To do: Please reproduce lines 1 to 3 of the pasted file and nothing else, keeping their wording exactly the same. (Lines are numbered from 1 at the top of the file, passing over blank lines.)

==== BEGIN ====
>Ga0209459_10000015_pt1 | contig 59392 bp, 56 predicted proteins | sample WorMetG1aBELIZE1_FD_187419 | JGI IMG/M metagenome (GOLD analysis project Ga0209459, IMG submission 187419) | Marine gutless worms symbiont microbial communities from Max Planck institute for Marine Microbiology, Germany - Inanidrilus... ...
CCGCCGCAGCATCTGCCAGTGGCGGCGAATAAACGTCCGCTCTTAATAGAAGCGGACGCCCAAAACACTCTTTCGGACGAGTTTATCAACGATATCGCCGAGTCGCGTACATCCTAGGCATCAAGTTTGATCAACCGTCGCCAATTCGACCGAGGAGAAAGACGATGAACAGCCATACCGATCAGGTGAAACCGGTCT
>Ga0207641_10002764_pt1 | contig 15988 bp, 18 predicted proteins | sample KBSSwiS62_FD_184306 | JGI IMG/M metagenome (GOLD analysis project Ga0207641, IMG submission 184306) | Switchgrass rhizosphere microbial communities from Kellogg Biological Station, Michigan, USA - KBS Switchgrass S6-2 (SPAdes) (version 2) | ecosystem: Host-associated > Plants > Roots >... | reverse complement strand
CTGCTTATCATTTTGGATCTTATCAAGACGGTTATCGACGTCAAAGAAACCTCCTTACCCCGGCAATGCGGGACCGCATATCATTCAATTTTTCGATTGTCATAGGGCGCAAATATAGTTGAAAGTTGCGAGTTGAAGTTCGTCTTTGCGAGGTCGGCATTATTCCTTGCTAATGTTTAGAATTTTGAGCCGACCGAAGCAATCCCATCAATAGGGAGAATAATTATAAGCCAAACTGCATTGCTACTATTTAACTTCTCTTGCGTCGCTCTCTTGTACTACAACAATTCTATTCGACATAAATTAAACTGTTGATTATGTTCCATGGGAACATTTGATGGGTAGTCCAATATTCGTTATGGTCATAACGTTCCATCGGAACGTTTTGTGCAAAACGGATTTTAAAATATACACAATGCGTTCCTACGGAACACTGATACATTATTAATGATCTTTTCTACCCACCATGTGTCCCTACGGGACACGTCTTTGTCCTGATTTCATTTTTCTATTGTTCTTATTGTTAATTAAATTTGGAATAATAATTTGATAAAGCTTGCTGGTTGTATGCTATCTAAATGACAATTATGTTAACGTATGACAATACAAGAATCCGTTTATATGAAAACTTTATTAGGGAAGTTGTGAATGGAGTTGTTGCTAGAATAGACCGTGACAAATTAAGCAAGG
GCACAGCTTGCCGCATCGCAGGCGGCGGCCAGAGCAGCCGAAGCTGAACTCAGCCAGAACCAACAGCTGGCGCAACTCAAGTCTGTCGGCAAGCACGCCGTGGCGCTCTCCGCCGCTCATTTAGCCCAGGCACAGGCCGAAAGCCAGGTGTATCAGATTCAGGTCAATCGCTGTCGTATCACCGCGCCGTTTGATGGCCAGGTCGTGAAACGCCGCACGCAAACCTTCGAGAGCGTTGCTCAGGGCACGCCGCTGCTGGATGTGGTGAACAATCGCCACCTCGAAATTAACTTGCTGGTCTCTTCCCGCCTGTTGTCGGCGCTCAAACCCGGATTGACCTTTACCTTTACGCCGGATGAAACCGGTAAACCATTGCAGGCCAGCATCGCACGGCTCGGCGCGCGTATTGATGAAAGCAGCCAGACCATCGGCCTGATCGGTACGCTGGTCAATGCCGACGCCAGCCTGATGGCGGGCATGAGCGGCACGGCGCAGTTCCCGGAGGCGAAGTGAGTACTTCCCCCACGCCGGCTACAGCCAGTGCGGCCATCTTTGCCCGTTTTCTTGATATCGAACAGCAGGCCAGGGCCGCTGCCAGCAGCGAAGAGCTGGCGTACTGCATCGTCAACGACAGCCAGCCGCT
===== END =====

>Ga0209459_10000015_pt1 | contig 59392 bp, 56 predicted proteins | sample WorMetG1aBELIZE1_FD_187419 | JGI IMG/M metagenome (GOLD analysis project Ga0209459, IMG submission 187419) | Marine gutless worms symbiont microbial communities from Max Planck institute for Marine Microbiology, Germany - Inanidrilus... ...
CCGCCGCAGCATCTGCCAGTGGCGGCGAATAAACGTCCGCTCTTAATAGAAGCGGACGCCCAAAACACTCTTTCGGACGAGTTTATCAACGATATCGCCGAGTCGCGTACATCCTAGGCATCAAGTTTGATCAACCGTCGCCAATTCGACCGAGGAGAAAGACGATGAACAGCCATACCGATCAGGTGAAACCGGTCT
>Ga0207641_10002764_pt1 | contig 15988 bp, 18 predicted proteins | sample KBSSwiS62_FD_184306 | JGI IMG/M metagenome (GOLD analysis project Ga0207641, IMG submission 184306) | Switchgrass rhizosphere microbial communities from Kellogg Biological Station, Michigan, USA - KBS Switchgrass S6-2 (SPAdes) (version 2) | ecosystem: Host-associated > Plants > Roots >... | reverse complement strand